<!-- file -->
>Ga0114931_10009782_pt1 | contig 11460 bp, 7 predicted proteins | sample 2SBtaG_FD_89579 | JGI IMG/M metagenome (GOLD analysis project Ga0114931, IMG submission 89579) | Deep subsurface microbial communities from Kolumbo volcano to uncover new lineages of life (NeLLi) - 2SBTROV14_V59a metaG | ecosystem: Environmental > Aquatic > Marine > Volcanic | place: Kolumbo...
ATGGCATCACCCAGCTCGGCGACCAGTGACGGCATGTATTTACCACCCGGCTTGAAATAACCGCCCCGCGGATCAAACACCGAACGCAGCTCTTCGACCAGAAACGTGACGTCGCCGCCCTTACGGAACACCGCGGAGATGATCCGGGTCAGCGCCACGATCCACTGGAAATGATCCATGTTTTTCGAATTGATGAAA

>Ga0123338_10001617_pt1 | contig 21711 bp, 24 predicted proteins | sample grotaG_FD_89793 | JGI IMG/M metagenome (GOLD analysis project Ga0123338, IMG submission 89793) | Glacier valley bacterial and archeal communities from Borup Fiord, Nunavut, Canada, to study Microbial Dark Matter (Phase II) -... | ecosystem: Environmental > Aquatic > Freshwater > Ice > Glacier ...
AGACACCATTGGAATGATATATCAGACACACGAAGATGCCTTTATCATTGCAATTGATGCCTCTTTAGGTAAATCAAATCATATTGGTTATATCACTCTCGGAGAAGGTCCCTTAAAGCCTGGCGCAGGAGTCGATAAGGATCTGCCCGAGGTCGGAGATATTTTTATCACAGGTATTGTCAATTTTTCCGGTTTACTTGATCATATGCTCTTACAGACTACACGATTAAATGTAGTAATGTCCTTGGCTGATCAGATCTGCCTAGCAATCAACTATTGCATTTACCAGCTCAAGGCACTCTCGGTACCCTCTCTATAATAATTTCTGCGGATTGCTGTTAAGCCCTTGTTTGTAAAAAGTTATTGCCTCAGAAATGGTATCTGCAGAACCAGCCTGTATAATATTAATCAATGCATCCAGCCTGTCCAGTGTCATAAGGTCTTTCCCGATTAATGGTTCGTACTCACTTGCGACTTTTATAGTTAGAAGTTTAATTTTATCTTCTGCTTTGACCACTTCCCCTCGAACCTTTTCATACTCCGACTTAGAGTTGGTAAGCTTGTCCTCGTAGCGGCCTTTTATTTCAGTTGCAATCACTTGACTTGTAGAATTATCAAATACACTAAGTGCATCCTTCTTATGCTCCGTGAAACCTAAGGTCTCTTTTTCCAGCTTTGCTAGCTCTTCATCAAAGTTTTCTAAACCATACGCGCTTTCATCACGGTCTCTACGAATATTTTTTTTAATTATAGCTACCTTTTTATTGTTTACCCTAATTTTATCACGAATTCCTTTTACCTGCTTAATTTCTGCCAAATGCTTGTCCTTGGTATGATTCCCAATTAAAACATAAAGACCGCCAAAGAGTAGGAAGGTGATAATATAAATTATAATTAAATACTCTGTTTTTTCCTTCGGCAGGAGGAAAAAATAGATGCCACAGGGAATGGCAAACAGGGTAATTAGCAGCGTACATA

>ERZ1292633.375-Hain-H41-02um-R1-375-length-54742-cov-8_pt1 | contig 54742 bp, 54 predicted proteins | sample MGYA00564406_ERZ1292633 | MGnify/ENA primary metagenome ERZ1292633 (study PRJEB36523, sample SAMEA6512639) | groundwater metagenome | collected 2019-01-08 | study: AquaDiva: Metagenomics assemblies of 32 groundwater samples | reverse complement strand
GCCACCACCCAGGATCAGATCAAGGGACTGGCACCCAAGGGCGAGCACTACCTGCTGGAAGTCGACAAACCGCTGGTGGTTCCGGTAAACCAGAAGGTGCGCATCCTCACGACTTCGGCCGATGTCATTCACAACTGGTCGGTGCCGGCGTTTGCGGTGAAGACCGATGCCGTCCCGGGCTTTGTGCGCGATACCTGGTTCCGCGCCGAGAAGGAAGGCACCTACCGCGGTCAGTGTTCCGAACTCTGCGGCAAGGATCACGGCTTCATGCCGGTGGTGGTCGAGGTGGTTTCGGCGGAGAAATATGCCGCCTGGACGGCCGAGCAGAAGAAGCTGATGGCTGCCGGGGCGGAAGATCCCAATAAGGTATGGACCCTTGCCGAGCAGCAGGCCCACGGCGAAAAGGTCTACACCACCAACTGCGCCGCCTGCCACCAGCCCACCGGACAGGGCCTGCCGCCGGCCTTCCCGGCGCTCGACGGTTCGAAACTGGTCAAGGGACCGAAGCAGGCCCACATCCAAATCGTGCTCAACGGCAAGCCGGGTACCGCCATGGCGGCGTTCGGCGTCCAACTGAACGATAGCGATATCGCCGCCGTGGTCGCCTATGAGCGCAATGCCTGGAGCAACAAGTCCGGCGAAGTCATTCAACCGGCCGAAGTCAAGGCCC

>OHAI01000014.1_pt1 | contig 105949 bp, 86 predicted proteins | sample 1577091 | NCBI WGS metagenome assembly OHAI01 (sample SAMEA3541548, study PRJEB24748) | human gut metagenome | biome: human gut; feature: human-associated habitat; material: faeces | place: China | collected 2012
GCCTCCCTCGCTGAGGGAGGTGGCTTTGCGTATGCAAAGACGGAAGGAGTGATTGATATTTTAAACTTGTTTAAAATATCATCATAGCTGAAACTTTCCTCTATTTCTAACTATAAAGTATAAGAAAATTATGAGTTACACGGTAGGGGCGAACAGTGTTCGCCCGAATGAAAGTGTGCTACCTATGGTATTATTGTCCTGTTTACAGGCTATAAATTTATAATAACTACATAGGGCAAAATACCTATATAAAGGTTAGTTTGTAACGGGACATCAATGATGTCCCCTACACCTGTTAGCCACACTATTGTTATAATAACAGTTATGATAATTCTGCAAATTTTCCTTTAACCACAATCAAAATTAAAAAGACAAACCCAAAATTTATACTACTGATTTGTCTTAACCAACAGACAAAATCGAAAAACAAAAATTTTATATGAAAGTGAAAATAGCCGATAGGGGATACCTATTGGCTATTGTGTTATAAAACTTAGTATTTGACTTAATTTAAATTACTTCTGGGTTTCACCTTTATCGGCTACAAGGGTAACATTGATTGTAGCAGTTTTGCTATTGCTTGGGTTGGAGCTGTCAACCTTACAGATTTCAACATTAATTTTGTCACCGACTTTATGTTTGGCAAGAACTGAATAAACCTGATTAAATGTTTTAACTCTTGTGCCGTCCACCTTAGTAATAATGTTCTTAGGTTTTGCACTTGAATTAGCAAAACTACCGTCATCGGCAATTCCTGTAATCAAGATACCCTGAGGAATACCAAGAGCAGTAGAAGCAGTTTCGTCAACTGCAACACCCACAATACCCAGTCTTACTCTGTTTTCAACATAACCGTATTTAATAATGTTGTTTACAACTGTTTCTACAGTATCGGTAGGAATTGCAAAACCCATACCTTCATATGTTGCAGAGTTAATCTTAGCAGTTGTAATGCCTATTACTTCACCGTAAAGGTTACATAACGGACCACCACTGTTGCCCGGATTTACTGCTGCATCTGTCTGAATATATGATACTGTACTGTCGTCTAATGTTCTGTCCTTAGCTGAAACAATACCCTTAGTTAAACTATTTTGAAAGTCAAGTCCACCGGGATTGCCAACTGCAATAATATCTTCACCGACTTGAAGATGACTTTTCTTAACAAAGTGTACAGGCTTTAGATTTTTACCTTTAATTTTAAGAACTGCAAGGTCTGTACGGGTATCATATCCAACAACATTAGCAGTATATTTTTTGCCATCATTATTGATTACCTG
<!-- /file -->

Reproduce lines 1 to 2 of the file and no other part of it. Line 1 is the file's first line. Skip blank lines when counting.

>Ga0114931_10009782_pt1 | contig 11460 bp, 7 predicted proteins | sample 2SBtaG_FD_89579 | JGI IMG/M metagenome (GOLD analysis project Ga0114931, IMG submission 89579) | Deep subsurface microbial communities from Kolumbo volcano to uncover new lineages of life (NeLLi) - 2SBTROV14_V59a metaG | ecosystem: Environmental > Aquatic > Marine > Volcanic | place: Kolumbo...
ATGGCATCACCCAGCTCGGCGACCAGTGACGGCATGTATTTACCACCCGGCTTGAAATAACCGCCCCGCGGATCAAACACCGAACGCAGCTCTTCGACCAGAAACGTGACGTCGCCGCCCTTACGGAACACCGCGGAGATGATCCGGGTCAGCGCCACGATCCACTGGAAATGATCCATGTTTTTCGAATTGATGAAA